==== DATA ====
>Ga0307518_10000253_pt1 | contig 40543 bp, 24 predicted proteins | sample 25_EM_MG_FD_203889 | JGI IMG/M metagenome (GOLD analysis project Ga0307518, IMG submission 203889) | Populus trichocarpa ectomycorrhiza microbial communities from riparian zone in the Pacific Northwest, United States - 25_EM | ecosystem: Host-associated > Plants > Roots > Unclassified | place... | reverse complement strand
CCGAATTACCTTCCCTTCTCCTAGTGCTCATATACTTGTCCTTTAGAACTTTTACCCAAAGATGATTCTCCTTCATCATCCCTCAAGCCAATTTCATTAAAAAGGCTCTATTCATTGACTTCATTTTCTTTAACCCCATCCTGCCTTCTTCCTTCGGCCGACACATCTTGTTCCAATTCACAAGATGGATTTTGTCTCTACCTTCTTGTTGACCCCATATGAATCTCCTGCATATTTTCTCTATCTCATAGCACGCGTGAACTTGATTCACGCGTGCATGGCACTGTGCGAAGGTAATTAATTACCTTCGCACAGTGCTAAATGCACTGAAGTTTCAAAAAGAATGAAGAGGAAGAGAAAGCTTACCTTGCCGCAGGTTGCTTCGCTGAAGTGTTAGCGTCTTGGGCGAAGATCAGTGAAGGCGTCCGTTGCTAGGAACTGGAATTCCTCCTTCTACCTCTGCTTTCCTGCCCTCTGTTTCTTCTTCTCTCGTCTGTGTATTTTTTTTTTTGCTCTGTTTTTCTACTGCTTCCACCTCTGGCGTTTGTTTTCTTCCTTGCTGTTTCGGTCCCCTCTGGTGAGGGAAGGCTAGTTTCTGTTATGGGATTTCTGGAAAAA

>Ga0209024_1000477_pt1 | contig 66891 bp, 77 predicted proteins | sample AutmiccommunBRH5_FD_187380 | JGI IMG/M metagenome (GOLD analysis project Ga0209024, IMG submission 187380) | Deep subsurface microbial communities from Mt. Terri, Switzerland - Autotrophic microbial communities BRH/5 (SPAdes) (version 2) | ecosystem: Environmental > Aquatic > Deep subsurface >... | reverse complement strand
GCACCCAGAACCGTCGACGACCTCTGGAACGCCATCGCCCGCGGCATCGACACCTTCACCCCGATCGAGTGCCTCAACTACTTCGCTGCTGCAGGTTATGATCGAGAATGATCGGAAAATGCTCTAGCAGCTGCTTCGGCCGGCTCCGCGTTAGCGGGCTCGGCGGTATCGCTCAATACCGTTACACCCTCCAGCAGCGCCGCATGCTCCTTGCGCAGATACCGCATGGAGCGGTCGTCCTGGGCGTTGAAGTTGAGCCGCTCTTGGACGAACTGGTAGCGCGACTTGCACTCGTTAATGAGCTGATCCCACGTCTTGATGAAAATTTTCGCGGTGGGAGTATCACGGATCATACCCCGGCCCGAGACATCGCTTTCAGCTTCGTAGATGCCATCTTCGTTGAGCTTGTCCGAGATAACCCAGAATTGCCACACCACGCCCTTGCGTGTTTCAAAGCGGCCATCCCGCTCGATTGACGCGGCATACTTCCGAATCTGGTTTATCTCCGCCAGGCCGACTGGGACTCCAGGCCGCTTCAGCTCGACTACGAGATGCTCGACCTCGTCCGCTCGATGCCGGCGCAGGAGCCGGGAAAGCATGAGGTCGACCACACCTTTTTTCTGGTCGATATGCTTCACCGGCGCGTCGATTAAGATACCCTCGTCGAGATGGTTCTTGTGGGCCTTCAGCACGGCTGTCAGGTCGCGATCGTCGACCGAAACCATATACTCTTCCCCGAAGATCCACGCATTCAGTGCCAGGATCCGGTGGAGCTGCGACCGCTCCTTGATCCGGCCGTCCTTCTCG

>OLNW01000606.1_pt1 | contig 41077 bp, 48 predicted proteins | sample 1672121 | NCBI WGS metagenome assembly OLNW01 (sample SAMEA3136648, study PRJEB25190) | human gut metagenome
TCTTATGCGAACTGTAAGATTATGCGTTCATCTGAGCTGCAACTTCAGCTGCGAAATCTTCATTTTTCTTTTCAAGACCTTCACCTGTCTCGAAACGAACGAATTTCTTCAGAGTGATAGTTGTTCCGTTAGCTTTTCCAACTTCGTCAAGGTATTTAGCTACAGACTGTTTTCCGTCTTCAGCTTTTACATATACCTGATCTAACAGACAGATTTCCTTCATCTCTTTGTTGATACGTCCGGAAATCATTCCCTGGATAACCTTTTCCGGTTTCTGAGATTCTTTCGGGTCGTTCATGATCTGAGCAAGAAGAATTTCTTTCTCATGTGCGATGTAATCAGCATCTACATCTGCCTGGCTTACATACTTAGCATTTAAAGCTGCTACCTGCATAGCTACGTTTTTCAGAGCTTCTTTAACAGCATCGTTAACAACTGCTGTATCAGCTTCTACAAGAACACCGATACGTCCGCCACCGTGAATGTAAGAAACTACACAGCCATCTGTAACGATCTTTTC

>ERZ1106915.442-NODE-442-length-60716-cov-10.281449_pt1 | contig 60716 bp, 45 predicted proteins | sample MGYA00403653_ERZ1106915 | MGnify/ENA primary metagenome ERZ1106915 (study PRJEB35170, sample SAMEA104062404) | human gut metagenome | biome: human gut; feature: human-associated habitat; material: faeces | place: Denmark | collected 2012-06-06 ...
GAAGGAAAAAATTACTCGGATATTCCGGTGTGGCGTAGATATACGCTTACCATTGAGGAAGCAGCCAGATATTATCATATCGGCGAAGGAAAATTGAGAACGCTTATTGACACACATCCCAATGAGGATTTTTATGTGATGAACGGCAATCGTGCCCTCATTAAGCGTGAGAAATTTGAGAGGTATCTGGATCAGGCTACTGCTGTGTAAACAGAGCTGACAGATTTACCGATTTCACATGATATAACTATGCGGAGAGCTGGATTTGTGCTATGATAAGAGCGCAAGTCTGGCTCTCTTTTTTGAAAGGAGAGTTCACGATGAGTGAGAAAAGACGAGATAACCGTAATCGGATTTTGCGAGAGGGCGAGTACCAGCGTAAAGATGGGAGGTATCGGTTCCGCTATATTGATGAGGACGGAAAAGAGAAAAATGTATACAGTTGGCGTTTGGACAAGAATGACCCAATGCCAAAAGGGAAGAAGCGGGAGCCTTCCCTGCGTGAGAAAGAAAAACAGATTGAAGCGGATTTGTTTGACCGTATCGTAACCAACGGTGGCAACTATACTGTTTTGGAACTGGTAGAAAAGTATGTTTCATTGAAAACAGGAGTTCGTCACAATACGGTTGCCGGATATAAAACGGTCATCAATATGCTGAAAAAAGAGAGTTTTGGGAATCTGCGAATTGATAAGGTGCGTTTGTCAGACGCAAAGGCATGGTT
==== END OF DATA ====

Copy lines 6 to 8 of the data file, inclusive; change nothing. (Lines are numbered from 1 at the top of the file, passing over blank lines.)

TCTTATGCGAACTGTAAGATTATGCGTTCATCTGAGCTGCAACTTCAGCTGCGAAATCTTCATTTTTCTTTTCAAGACCTTCACCTGTCTCGAAACGAACGAATTTCTTCAGAGTGATAGTTGTTCCGTTAGCTTTTCCAACTTCGTCAAGGTATTTAGCTACAGACTGTTTTCCGTCTTCAGCTTTTACATATACCTGATCTAACAGACAGATTTCCTTCATCTCTTTGTTGATACGTCCGGAAATCATTCCCTGGATAACCTTTTCCGGTTTCTGAGATTCTTTCGGGTCGTTCATGATCTGAGCAAGAAGAATTTCTTTCTCATGTGCGATGTAATCAGCATCTACATCTGCCTGGCTTACATACTTAGCATTTAAAGCTGCTACCTGCATAGCTACGTTTTTCAGAGCTTCTTTAACAGCATCGTTAACAACTGCTGTATCAGCTTCTACAAGAACACCGATACGTCCGCCACCGTGAATGTAAGAAACTACACAGCCATCTGTAACGATCTTTTC

>ERZ1106915.442-NODE-442-length-60716-cov-10.281449_pt1 | contig 60716 bp, 45 predicted proteins | sample MGYA00403653_ERZ1106915 | MGnify/ENA primary metagenome ERZ1106915 (study PRJEB35170, sample SAMEA104062404) | human gut metagenome | biome: human gut; feature: human-associated habitat; material: faeces | place: Denmark | collected 2012-06-06 ...
GAAGGAAAAAATTACTCGGATATTCCGGTGTGGCGTAGATATACGCTTACCATTGAGGAAGCAGCCAGATATTATCATATCGGCGAAGGAAAATTGAGAACGCTTATTGACACACATCCCAATGAGGATTTTTATGTGATGAACGGCAATCGTGCCCTCATTAAGCGTGAGAAATTTGAGAGGTATCTGGATCAGGCTACTGCTGTGTAAACAGAGCTGACAGATTTACCGATTTCACATGATATAACTATGCGGAGAGCTGGATTTGTGCTATGATAAGAGCGCAAGTCTGGCTCTCTTTTTTGAAAGGAGAGTTCACGATGAGTGAGAAAAGACGAGATAACCGTAATCGGATTTTGCGAGAGGGCGAGTACCAGCGTAAAGATGGGAGGTATCGGTTCCGCTATATTGATGAGGACGGAAAAGAGAAAAATGTATACAGTTGGCGTTTGGACAAGAATGACCCAATGCCAAAAGGGAAGAAGCGGGAGCCTTCCCTGCGTGAGAAAGAAAAACAGATTGAAGCGGATTTGTTTGACCGTATCGTAACCAACGGTGGCAACTATACTGTTTTGGAACTGGTAGAAAAGTATGTTTCATTGAAAACAGGAGTTCGTCACAATACGGTTGCCGGATATAAAACGGTCATCAATATGCTGAAAAAAGAGAGTTTTGGGAATCTGCGAATTGATAAGGTGCGTTTGTCAGACGCAAAGGCATGGTT